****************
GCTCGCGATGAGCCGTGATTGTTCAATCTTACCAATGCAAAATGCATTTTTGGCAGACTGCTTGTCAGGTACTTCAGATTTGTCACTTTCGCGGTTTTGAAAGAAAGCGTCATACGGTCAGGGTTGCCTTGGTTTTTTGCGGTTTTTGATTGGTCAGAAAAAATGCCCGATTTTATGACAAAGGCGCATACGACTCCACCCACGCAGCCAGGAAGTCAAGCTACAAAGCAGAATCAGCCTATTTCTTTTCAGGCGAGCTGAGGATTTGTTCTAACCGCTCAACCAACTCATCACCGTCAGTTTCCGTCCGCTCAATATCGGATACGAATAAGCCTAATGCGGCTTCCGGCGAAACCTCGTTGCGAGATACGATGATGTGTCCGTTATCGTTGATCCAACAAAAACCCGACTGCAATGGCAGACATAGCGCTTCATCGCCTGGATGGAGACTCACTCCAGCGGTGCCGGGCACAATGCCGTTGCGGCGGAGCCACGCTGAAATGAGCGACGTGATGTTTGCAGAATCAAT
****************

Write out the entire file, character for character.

GCTCGCGATGAGCCGTGATTGTTCAATCTTACCAATGCAAAATGCATTTTTGGCAGACTGCTTGTCAGGTACTTCAGATTTGTCACTTTCGCGGTTTTGAAAGAAAGCGTCATACGGTCAGGGTTGCCTTGGTTTTTTGCGGTTTTTGATTGGTCAGAAAAAATGCCCGATTTTATGACAAAGGCGCATACGACTCCACCCACGCAGCCAGGAAGTCAAGCTACAAAGCAGAATCAGCCTATTTCTTTTCAGGCGAGCTGAGGATTTGTTCTAACCGCTCAACCAACTCATCACCGTCAGTTTCCGTCCGCTCAATATCGGATACGAATAAGCCTAATGCGGCTTCCGGCGAAACCTCGTTGCGAGATACGATGATGTGTCCGTTATCGTTGATCCAACAAAAACCCGACTGCAATGGCAGACATAGCGCTTCATCGCCTGGATGGAGACTCACTCCAGCGGTGCCGGGCACAATGCCGTTGCGGCGGAGCCACGCTGAAATGAGCGACGTGATGTTTGCAGAATCAAT